Another option is to purchase a franchise, which allows you to buy into a system. That can make getting started much easier, and might allow you to grow faster than you could on your own. Crane warns though that not all franchises are created equally.

“I bought an EXIT franchise, because EXIT has an amazing system that is built around the agents,” he says. “EXIT believes that the agent is the asset and has created a system where agents can earn more than 100 percent without paying desk fees. Agents can also earn residual income as well as retirement income. Besides all that, EXIT has set up the best training programs that I have seen in the industry.”

Phil Bowers, one of the founding partner/owners of Platinum Partners Realty, says he’s astounded by the amount of growth his company has experienced since they began operations in 2004. With nearly 60 agents in two offices, Platinum is enjoying great success.

“We never dreamed we would have so much success and so much attraction to other agents wanting to join us,” he says. The fast growth and management of a large staff have been the biggest challenges thus far, but Bowers says he would never go back to working for someone else.

The founding partners at Platinum held intense planning sessions prior to opening the brokerage and opted to hire a salaried broker with an MBA, Tracee Keyes, to oversee important tasks such as licensing, escrow accounts, a separate operating account and all the legal considerations for the business.

Keyes says one of her challenges is getting individual time for casual one-on-one conversation with each of the agents. She says her success and, in turn, that of Platinum are based on dedication, flexibility and high ethical standards of everyone in the company.

A dose of reality

The main reason a successful agent would want to make a change from being an agent to owning their own brokerage should be a desire to help others achieve his goals. Opening your own brokerage to avoid answering to another broker is not the right reason, accoring to Crane. It’s much easier to operate under another broker than to go it on your own. Plus, your personal business may suffer due to the extra work that goes into running an office.

“If you can pass down some of your wisdom and experiences, you will be creating tremendous leverage for yourself,” says Crane. “One of the most rewarding things we can do is help others reach their goals. Plus, teachers always learns from their students.”

Jon Levey, a developer who became broker owner of RE/MAX Real Estate Advocates in Lincoln Park about a year ago, agrees. “I’ve surrounded myself with people smarter than I am who work as hard as or harder than I do,” he says. “I look at my job as broker agent as a support position to the agents. I’m here to make sure that they all succeed by providing them with the technology, tools and training they need.”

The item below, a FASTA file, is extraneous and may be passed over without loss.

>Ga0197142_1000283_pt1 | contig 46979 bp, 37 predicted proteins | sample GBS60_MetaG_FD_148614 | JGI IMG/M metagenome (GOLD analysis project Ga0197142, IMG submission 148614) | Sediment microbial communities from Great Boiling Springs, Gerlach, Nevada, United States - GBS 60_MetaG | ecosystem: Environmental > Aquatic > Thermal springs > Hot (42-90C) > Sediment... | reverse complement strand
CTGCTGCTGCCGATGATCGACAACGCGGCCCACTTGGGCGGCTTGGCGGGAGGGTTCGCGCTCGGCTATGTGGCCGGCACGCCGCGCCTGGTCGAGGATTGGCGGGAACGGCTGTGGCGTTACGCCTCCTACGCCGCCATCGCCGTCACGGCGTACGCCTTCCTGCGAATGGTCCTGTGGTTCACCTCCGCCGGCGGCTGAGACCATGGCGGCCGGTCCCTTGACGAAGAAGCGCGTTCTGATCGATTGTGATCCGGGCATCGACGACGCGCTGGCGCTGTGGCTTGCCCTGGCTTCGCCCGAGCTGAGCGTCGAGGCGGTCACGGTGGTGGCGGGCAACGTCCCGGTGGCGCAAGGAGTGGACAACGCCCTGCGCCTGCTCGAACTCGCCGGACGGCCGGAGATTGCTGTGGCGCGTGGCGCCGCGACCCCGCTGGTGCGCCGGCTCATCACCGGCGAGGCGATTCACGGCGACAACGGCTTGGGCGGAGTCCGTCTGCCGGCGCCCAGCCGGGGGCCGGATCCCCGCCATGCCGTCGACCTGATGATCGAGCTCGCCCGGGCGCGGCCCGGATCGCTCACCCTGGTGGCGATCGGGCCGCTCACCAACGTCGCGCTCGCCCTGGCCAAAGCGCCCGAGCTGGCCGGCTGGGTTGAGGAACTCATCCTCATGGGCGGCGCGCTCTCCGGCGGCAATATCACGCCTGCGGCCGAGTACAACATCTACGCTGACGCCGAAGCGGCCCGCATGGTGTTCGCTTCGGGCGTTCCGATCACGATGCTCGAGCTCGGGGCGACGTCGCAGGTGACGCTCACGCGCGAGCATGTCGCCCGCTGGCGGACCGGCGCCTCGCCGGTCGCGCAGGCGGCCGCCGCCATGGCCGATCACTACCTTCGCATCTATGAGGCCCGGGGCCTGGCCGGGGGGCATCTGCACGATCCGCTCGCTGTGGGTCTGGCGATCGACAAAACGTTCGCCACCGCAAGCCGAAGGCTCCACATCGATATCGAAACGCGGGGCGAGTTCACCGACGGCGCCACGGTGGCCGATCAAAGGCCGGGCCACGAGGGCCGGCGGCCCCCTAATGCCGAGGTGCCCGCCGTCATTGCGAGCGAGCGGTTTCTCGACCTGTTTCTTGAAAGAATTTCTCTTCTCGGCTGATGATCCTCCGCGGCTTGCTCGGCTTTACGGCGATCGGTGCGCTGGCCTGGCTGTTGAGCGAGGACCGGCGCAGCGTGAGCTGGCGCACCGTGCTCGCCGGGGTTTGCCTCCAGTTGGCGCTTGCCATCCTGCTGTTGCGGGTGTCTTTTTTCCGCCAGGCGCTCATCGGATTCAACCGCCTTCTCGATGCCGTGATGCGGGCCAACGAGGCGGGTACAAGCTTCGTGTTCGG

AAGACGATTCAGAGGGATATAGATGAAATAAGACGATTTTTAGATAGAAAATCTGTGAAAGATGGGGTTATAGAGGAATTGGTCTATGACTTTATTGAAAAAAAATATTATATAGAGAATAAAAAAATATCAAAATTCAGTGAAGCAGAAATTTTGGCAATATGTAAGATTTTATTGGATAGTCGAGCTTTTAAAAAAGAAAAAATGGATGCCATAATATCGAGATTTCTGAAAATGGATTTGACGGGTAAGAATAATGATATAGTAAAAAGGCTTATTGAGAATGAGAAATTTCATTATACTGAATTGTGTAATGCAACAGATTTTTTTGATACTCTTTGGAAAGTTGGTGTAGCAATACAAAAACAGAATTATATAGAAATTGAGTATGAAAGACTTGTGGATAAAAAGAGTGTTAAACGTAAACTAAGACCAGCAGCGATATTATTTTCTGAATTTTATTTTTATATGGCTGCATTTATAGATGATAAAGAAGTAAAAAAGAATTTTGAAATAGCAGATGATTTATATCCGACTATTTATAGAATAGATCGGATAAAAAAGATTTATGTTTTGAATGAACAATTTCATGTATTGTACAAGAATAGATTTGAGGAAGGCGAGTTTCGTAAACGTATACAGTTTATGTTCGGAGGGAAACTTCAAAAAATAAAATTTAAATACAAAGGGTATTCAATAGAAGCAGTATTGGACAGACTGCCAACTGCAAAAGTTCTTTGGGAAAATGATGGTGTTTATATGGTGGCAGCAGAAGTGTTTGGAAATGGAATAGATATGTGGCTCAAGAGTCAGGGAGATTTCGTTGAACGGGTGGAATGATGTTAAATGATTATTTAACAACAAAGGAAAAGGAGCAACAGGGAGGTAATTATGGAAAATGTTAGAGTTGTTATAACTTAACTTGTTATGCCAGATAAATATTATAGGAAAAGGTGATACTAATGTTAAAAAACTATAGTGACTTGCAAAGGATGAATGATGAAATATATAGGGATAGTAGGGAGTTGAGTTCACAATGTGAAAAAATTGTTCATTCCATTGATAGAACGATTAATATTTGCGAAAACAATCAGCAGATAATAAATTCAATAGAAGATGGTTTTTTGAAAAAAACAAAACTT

Before opening his own brokerage, Levey hired agents to sell his developments. But he soon realized there were things he considered important that weren’t getting done. “I would shop my own developments, and I wasn’t happy with what I found,” says Levey, who focuses on client service. “I decided there was a need for a more ‘boutique-y’ brokerage.”

Levey spent a lot of time researching options before taking the leap. He looked for a platform that would allow his agents to take their careers to the next level and also wanted the national branding. He found what he was looking for in RE/MAX, and now has eight agents with plans to grow to about 35.

“For us it’s been great,” Levey says. “We’re filling a niche in our marketplace with a collaborative of the best and brightest. It’s about culture and client service for us, not necessarily about having the most agents in town.”

Levey says those considering opening their own brokerage should do three things: do the research, understand your options and ensure that you can fill a void in the market.

Some agents choose to form a team inside of the brokerages they work for, rather than opening their own. Obviously, it’s much easier to build a team within an established office than to open your own office. Plus, if you like the franchise you’re with and want to stay in the same market area, you simply may have no other option. In most cases, you simply can’t open another franchise in the same town, says Crane.

One of the most important tasks for new brokerage owners is branding. Develop it early – some suggest a six-month window – and develop it well, including your logo, business cards, stationary, Web site, signage and the most costly, advertising. While the branding and collateral can get costly, remember it’s the first impression your clients will have of you. It’s a worthwhile investment.

Walters admits one of the challenges he faced was being able to compete with “the big guys” in terms of advertising. “You have to do a lot of advertising and have a real commitment to spending the money to get these things sold,” says Walters. “It’s not just putting an ad in the paper once a month. It’s every week, and you have to be able to write the checks. It’s a very big feat to overcome, unless you have deep pockets or a lot of partners.”